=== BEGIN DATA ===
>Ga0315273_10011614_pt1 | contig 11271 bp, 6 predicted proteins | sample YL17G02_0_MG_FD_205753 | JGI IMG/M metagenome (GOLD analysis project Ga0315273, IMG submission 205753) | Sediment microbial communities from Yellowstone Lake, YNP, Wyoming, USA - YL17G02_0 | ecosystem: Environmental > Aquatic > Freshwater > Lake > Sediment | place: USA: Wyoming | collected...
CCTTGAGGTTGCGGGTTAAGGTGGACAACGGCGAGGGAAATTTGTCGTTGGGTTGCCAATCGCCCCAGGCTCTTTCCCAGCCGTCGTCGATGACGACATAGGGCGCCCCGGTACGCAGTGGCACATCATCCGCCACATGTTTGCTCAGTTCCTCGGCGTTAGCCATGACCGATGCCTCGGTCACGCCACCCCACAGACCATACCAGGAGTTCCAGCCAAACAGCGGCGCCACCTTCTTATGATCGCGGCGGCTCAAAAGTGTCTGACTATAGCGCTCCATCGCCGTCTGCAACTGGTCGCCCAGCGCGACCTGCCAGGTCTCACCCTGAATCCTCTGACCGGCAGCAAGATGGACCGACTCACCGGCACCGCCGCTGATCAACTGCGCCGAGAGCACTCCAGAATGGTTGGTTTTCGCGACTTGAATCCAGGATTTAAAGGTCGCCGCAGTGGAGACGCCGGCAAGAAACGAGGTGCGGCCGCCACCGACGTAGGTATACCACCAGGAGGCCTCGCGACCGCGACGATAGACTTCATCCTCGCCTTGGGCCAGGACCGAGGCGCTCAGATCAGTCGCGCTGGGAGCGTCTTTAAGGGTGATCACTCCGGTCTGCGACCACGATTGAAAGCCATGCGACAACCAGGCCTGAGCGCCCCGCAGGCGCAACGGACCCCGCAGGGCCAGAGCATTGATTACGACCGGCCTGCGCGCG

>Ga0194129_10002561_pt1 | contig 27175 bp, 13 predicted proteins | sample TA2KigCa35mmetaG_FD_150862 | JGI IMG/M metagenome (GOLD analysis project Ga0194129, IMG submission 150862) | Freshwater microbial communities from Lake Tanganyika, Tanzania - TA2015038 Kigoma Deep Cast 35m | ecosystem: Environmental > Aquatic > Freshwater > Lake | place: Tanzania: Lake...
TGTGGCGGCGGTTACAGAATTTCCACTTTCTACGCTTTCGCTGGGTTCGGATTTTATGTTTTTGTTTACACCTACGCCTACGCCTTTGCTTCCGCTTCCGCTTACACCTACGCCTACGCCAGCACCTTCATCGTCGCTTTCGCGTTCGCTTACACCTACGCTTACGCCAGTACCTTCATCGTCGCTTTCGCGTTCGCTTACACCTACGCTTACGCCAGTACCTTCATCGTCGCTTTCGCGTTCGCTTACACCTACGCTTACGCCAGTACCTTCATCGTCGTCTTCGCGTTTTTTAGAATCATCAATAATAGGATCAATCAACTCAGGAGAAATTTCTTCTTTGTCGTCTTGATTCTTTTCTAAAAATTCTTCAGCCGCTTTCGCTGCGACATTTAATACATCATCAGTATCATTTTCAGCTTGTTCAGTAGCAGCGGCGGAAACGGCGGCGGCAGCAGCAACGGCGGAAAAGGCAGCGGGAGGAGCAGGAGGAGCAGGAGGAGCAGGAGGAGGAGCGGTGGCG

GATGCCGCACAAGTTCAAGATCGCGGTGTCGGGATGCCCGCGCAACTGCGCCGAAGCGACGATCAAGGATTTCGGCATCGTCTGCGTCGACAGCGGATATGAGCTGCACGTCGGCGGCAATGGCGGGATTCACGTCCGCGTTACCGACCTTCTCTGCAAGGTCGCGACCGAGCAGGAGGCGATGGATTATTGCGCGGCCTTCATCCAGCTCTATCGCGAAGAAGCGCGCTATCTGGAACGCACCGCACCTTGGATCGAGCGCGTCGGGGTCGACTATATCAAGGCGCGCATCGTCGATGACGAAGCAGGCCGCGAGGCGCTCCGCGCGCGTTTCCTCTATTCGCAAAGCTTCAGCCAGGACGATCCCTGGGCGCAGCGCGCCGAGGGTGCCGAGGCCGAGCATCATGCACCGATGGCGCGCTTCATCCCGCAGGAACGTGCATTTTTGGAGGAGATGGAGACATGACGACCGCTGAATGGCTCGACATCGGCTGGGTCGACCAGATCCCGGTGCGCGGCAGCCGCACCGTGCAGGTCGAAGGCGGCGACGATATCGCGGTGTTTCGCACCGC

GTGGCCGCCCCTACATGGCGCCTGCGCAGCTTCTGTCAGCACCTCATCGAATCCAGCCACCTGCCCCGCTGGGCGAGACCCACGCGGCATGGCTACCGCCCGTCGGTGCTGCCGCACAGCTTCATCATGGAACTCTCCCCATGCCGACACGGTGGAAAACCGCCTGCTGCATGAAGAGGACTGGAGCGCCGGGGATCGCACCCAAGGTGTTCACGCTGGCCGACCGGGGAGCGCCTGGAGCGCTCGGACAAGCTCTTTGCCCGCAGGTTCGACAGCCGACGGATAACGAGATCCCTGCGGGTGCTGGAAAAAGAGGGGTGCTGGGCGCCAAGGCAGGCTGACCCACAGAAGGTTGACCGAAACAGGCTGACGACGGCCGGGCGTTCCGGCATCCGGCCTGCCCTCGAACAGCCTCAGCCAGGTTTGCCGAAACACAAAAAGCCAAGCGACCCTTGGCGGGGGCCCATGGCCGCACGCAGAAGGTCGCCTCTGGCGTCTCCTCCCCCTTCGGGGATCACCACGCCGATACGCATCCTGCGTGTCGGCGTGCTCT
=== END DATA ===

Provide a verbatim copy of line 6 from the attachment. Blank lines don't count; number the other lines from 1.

GTGGCCGCCCCTACATGGCGCCTGCGCAGCTTCTGTCAGCACCTCATCGAATCCAGCCACCTGCCCCGCTGGGCGAGACCCACGCGGCATGGCTACCGCCCGTCGGTGCTGCCGCACAGCTTCATCATGGAACTCTCCCCATGCCGACACGGTGGAAAACCGCCTGCTGCATGAAGAGGACTGGAGCGCCGGGGATCGCACCCAAGGTGTTCACGCTGGCCGACCGGGGAGCGCCTGGAGCGCTCGGACAAGCTCTTTGCCCGCAGGTTCGACAGCCGACGGATAACGAGATCCCTGCGGGTGCTGGAAAAAGAGGGGTGCTGGGCGCCAAGGCAGGCTGACCCACAGAAGGTTGACCGAAACAGGCTGACGACGGCCGGGCGTTCCGGCATCCGGCCTGCCCTCGAACAGCCTCAGCCAGGTTTGCCGAAACACAAAAAGCCAAGCGACCCTTGGCGGGGGCCCATGGCCGCACGCAGAAGGTCGCCTCTGGCGTCTCCTCCCCCTTCGGGGATCACCACGCCGATACGCATCCTGCGTGTCGGCGTGCTCT